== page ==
Ah, young love. The butterflies. The anxiety. The unquenchable thirst for blood — wait, what? Yes, that’s right, the Swedish vampire masterpiece Let The Right One In works beautifully as an exploration of first love, feeling like an outcast, and what it means to find your people. To be fair, it also has vicious moments of blood-sucking carnage, but even those are shaded by the muted emotional realism at the material’s center. Plus, if this had a “horror-movie-ending-that-makes-you-cry” competition with The Sixth Sense and The Orphanage, I’m not sure what would win.

The Fly

horror movies good storylines the fly
(source)

Full disclosure: I’m a heterosexual man, but if Jeff Goldblum were ever to ask me on a romantic date, I would 100 percent say yes. That is how charming and attractive I find him, and it’s why, even when he’s turning into a horrible, viscerally grotesque fly-man hybrid, I completely buy Geena Davis’ devotion. Beyond being a movie about a man who turns into a horrible, viscerally grotesque fly-man hybrid, this is a movie about love, the attempts to look past a partner’s flaws, and the self-destructive behaviors love can make us engage in. Perhaps these primal themes could only be explored by a primal genre like horror. I, for one, am thankful for it.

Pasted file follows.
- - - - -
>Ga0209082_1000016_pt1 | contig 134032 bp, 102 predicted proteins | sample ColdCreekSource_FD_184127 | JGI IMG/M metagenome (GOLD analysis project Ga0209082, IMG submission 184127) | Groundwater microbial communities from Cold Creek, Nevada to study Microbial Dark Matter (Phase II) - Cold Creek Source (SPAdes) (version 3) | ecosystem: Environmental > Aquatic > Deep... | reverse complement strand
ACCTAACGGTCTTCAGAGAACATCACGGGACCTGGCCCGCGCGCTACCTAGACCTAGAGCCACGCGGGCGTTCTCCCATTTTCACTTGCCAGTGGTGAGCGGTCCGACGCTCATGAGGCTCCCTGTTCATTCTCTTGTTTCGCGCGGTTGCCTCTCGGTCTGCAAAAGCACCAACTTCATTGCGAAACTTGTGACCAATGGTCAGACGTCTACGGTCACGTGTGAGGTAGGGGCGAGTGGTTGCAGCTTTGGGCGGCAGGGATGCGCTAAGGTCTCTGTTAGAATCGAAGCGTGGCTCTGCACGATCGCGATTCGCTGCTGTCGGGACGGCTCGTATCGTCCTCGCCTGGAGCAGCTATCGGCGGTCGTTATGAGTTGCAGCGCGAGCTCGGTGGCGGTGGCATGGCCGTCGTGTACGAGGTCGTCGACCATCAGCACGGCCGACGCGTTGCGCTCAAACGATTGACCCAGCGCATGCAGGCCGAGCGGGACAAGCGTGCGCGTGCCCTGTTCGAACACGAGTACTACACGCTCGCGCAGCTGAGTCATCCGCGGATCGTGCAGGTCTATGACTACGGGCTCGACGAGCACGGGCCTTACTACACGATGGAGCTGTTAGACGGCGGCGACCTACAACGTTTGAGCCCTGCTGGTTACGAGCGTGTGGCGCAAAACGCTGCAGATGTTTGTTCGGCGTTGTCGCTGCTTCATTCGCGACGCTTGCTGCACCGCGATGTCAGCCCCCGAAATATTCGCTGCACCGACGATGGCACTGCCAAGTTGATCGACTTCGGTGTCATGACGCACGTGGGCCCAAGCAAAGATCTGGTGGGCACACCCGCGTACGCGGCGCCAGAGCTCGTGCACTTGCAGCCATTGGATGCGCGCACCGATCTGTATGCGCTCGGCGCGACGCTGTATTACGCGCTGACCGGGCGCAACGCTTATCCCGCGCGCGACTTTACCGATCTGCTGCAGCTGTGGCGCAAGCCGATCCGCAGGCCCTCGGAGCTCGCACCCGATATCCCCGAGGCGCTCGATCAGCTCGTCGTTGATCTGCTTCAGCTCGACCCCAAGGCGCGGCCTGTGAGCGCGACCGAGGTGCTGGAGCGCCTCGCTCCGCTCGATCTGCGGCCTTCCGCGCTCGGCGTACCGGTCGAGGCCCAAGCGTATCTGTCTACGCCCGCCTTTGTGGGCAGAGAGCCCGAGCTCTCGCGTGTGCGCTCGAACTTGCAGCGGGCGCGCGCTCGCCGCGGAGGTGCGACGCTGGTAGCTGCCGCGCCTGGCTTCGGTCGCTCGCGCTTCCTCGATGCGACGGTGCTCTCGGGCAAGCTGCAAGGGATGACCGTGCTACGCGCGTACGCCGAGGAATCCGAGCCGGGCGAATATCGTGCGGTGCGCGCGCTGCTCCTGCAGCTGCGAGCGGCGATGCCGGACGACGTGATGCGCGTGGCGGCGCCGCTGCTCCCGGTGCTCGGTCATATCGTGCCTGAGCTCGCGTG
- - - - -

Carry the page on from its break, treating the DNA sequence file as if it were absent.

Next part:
Which horror film’s storyline do you love the most? Which ones did we miss? Also, give me a follow on Twitter, but be warned: the endings to my jokes may make you cry.

Contributor: 
Greg Smith
View Count: 
8
Weekly View Count: 
8
Mass images: 
horror movies good storylines the cabin in the woods
horror movies good storylines don’t look now
horror movies good storylines fright night
horror movies good storylines let the right one in
horror movies good storylines the exorcist
horror movies good storylines the fly
horror movies good storylines the orphanage
horror movies good storylines the sixth sense

What do you think?

Comments

Leave a Reply

Loading…

Loading…

0

Comments

0 comments

18 Posts That Are Too Pure for This World

Hamster Takes On First Level Of Super Mario Brothers